Amaro Averna

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Amaro Averna
Country of origin Italy
Alcohol by volume 29%
ColourDark brown

Amaro Averna is an Italian liqueur in the Amaro category produced in Caltanissetta, Sicily. It is named after its inventor, Salvatore Averna, who invented the recipe in 1868. This drink is produced on the Island of Sicily and is considered a traditional drink. The Averna company was acquired in 2014 by Gruppo Campari.[1]


Ex Fratelli Averna factory buildings (now in disuse) in Caltanissetta Sicily
Amaro Averna

In 1802, Salvatore Averna.[2] was born into a family of drapers. Growing up in Caltanissetta, he became one of the most active members of the community, a justice of the peace and benefactor of the Abbey of the Holy Spirit. Here, following an ancient tradition born in the fortified Benedictine abbeys and spread to Europe through the Cluniac and Cistercian monasteries, the monks produced an elixir of herbs that was pleasant despite being "bitter", and was popularly thought to possess tonic and therapeutic properties. In 1859, as a token of gratitude, fray Girolamo, prior de la Abadía de Santo Spirito gave Salvatore the recipe for the infusion. In 1868 he began producing Averna for guests at his home.[1]

Fratelli Averna, Caltanisetta, 1911

It was Francesco Averna, son of Salvatore, who took the initiative to promote the bitter, participating in various exhibitions in Italy and abroad. During a private visit of King Umberto I in 1895, Francesco received a gold pin with the House of Savoy insignia in recognition of the Sicilian bitter, which by now was well known. In 1912 Vittorio Emanuele III granted the Averna Company the right to affix the royal crest on the label of their liquor with the words "Patent of the Royal House": the Averna Company became supplier to the royal household. All these awards led Francesco to redesign the label, incorporating all its certificates and prizes. After the untimely death of Francesco, his wife Anna Maria took over the company.[1]

The third generation, Francesco's sons Salvatore, Paolo, Emilio and Michele consolidated the firm's success and contributed to its evolution, despite all the difficulties arising from two world wars, to such an extent that the company was able to continue production without interruption, even succeeding in starting an export business to America. In 1958 the Averna Company became a public corporation (Fratelli Averna S.p.A.). Some years later a new factory was built.[1]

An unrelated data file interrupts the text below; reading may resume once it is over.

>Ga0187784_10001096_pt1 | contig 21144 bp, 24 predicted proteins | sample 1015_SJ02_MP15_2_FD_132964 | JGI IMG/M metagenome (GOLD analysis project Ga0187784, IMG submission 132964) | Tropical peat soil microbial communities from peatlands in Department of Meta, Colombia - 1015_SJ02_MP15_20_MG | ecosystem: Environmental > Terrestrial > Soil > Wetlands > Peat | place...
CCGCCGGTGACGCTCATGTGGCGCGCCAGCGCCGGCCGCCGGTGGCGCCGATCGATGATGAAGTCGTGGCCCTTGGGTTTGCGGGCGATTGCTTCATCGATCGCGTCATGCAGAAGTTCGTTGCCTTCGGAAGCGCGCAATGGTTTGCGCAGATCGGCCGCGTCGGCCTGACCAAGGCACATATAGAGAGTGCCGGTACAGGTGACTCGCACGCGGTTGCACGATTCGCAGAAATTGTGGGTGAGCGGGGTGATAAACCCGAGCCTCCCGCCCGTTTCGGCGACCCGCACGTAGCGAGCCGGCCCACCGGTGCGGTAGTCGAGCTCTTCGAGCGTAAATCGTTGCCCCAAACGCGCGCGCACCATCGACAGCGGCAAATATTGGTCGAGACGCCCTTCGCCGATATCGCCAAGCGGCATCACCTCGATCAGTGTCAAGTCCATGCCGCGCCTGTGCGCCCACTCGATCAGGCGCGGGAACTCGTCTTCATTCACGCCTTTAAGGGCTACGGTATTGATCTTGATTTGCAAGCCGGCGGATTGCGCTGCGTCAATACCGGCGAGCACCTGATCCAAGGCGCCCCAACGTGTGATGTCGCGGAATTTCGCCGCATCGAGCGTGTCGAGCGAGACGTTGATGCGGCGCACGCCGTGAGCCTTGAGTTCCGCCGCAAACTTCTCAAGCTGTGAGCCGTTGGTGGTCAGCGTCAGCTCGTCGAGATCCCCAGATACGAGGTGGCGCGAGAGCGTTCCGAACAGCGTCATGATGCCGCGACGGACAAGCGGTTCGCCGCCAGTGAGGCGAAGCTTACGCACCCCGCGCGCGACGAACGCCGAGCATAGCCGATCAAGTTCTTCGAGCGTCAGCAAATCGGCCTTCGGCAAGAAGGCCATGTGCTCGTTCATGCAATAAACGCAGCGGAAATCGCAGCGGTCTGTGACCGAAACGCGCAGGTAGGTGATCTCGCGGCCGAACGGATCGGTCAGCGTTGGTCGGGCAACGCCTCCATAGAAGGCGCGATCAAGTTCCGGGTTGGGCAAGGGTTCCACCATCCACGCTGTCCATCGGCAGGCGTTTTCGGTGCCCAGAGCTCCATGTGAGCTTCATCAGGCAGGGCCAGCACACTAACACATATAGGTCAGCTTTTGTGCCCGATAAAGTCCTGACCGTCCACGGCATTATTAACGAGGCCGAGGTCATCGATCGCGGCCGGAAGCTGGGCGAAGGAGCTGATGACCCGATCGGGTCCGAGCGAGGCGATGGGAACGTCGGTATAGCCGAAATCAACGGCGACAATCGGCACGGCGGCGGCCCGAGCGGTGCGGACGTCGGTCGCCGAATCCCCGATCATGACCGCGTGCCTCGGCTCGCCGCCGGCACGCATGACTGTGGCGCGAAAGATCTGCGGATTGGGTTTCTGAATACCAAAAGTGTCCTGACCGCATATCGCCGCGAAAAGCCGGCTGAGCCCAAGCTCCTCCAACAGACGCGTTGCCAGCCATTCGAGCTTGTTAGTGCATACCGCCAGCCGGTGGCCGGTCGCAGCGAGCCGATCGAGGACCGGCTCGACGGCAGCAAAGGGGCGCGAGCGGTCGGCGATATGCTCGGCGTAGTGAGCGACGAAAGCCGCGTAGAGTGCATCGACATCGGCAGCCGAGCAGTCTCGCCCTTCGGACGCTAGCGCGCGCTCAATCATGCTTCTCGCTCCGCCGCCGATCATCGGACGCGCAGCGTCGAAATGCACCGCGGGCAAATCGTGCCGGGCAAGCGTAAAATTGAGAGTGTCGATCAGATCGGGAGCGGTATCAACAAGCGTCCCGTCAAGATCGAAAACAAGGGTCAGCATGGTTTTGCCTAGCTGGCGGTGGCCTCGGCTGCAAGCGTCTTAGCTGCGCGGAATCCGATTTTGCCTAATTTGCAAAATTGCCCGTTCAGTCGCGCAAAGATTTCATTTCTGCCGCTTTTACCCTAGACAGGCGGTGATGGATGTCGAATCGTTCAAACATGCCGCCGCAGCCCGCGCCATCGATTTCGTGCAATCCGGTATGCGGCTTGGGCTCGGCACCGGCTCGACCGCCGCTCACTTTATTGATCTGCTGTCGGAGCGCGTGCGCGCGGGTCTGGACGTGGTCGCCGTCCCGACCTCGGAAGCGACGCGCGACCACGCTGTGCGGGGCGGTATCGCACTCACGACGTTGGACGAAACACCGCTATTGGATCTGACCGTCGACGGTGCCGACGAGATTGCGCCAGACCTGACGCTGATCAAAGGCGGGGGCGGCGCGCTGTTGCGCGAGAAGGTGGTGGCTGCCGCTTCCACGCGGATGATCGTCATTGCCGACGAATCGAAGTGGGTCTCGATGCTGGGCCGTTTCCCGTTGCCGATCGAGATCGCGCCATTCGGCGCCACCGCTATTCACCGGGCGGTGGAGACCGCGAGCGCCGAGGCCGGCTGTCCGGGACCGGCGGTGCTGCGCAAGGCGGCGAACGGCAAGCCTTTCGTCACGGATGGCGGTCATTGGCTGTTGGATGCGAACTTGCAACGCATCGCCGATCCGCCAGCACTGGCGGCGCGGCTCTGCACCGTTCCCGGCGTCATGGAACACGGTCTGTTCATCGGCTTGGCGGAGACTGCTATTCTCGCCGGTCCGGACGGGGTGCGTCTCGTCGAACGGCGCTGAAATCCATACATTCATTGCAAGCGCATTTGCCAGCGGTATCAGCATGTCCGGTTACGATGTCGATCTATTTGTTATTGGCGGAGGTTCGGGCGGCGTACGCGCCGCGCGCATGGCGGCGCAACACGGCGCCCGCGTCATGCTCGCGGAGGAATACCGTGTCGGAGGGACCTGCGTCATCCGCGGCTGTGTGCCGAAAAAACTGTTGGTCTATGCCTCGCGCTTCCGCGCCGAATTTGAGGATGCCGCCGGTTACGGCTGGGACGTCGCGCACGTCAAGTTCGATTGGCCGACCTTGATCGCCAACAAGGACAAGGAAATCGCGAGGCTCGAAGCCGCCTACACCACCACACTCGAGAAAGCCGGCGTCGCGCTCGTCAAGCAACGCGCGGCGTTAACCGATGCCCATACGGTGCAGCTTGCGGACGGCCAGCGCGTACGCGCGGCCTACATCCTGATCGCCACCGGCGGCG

1978 was a very significant year in the company's history: after 110 years and three generations a family craft product become a major company in the Italian market. Since 1978, the fourth generation of Averna has maintained that position in the market, further consolidating it through product diversification: the "Averna Group" now includes the Villa Frattina winery producing (still and sparkling wines). In the last decade, consolidation within the domestic market has been accompanied by an intense internationalization effort that has seen growing development in foreign markets.[3]

In 2014, the Campari Group acquired 100% of Fratelli Averna. The transaction was worth €103,750,000, made up of a price of €98 million and a net financial debt of €5.75 million.[4]


The herbs, roots and citrus rinds are allowed to soak in the base liquor before caramel is added. Averna is sweet, thick and has a gentle herbal bitterness. It is 29% alc/volume (formerly 32%) and distilled and bottled in Italy. Averna is a classic digestif, often served on the rocks or neat. It also is an ingredient in some cocktails.[5]

Traditional herbal medicine was cultivated in the monastery, so according to the manufacturer, the use of Mediterranean herbs is typical for the recipe. Herbs, roots and spices as well as pomegranates and essential oils from bitter oranges and lemons are collected, mixed and crushed. In the subsequent maceration, the ingredients are doused with pure alcohol and give off their aromas and flavors to it. If the intensity of taste and smell is right, the mixture is reduced to drinking strength and bottled. According to the manufacturer, the recipe has not changed since 1868.[6]


  1. ^ a b c d "Amaro Averna, una storia italiana" (in Italian). 21 December 2015.
  2. ^ "Salvatore Averna". 7 October 2014.
  3. ^ "Made in Italy: Amaro Averna il Gusto Pieno della Vita" (in Italian). 23 January 2012.
  4. ^ "Campari compra Averna per 103,75 milioni" (in Italian). 15 April 2014.
  5. ^ "Amaro Averna" (in Italian).
  6. ^ Breyer, Francis (1 January 2016), "Die Neuzeit auf der Suche nach Punt", Punt, BRILL, pp. 56–310, doi:10.1163/9789004322615_004, ISBN 9789004322615, retrieved 15 May 2022

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